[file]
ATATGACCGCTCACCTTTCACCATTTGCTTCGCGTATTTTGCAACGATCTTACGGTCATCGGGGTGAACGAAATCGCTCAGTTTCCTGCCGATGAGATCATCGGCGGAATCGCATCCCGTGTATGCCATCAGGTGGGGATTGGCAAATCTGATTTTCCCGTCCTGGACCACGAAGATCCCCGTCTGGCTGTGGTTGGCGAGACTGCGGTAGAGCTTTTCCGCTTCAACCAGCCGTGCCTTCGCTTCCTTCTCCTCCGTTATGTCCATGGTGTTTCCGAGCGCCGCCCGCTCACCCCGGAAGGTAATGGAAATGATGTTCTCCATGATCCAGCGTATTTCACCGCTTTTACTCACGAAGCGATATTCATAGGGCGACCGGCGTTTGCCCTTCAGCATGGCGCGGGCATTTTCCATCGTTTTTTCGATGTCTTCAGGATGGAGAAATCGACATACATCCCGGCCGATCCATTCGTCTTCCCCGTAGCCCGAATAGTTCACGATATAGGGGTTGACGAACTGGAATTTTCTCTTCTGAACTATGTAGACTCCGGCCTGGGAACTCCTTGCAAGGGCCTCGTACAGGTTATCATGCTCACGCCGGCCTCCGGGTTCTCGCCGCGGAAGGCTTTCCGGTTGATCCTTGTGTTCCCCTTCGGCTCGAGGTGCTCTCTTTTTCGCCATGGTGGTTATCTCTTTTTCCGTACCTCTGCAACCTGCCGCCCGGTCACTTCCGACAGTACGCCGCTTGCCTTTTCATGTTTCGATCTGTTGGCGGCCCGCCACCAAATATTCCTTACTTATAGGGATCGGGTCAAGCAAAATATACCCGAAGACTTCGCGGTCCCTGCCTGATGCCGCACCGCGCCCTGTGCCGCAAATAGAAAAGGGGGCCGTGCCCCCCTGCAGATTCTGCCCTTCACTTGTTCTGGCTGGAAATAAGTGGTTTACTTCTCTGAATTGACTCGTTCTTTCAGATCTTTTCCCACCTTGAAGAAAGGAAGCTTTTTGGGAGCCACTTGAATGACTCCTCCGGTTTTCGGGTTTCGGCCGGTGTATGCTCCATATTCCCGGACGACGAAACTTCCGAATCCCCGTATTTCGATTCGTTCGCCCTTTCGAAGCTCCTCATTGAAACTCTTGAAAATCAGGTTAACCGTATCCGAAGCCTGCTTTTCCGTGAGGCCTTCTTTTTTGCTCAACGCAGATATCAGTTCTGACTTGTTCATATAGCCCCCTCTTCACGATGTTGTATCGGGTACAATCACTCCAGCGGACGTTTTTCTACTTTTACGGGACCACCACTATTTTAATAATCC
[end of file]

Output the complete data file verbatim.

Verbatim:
ATATGACCGCTCACCTTTCACCATTTGCTTCGCGTATTTTGCAACGATCTTACGGTCATCGGGGTGAACGAAATCGCTCAGTTTCCTGCCGATGAGATCATCGGCGGAATCGCATCCCGTGTATGCCATCAGGTGGGGATTGGCAAATCTGATTTTCCCGTCCTGGACCACGAAGATCCCCGTCTGGCTGTGGTTGGCGAGACTGCGGTAGAGCTTTTCCGCTTCAACCAGCCGTGCCTTCGCTTCCTTCTCCTCCGTTATGTCCATGGTGTTTCCGAGCGCCGCCCGCTCACCCCGGAAGGTAATGGAAATGATGTTCTCCATGATCCAGCGTATTTCACCGCTTTTACTCACGAAGCGATATTCATAGGGCGACCGGCGTTTGCCCTTCAGCATGGCGCGGGCATTTTCCATCGTTTTTTCGATGTCTTCAGGATGGAGAAATCGACATACATCCCGGCCGATCCATTCGTCTTCCCCGTAGCCCGAATAGTTCACGATATAGGGGTTGACGAACTGGAATTTTCTCTTCTGAACTATGTAGACTCCGGCCTGGGAACTCCTTGCAAGGGCCTCGTACAGGTTATCATGCTCACGCCGGCCTCCGGGTTCTCGCCGCGGAAGGCTTTCCGGTTGATCCTTGTGTTCCCCTTCGGCTCGAGGTGCTCTCTTTTTCGCCATGGTGGTTATCTCTTTTTCCGTACCTCTGCAACCTGCCGCCCGGTCACTTCCGACAGTACGCCGCTTGCCTTTTCATGTTTCGATCTGTTGGCGGCCCGCCACCAAATATTCCTTACTTATAGGGATCGGGTCAAGCAAAATATACCCGAAGACTTCGCGGTCCCTGCCTGATGCCGCACCGCGCCCTGTGCCGCAAATAGAAAAGGGGGCCGTGCCCCCCTGCAGATTCTGCCCTTCACTTGTTCTGGCTGGAAATAAGTGGTTTACTTCTCTGAATTGACTCGTTCTTTCAGATCTTTTCCCACCTTGAAGAAAGGAAGCTTTTTGGGAGCCACTTGAATGACTCCTCCGGTTTTCGGGTTTCGGCCGGTGTATGCTCCATATTCCCGGACGACGAAACTTCCGAATCCCCGTATTTCGATTCGTTCGCCCTTTCGAAGCTCCTCATTGAAACTCTTGAAAATCAGGTTAACCGTATCCGAAGCCTGCTTTTCCGTGAGGCCTTCTTTTTTGCTCAACGCAGATATCAGTTCTGACTTGTTCATATAGCCCCCTCTTCACGATGTTGTATCGGGTACAATCACTCCAGCGGACGTTTTTCTACTTTTACGGGACCACCACTATTTTAATAATCC